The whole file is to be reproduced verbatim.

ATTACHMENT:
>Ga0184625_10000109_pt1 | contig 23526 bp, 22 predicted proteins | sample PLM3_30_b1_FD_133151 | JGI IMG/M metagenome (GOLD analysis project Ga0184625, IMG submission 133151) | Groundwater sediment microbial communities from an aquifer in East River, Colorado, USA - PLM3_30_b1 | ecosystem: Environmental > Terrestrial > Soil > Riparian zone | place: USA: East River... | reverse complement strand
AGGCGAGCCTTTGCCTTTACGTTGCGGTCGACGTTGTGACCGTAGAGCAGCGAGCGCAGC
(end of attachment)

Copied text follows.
>Ga0184625_10000109_pt1 | contig 23526 bp, 22 predicted proteins | sample PLM3_30_b1_FD_133151 | JGI IMG/M metagenome (GOLD analysis project Ga0184625, IMG submission 133151) | Groundwater sediment microbial communities from an aquifer in East River, Colorado, USA - PLM3_30_b1 | ecosystem: Environmental > Terrestrial > Soil > Riparian zone | place: USA: East River... | reverse complement strand
AGGCGAGCCTTTGCCTTTACGTTGCGGTCGACGTTGTGACCGTAGAGCAGCGAGCGCAGC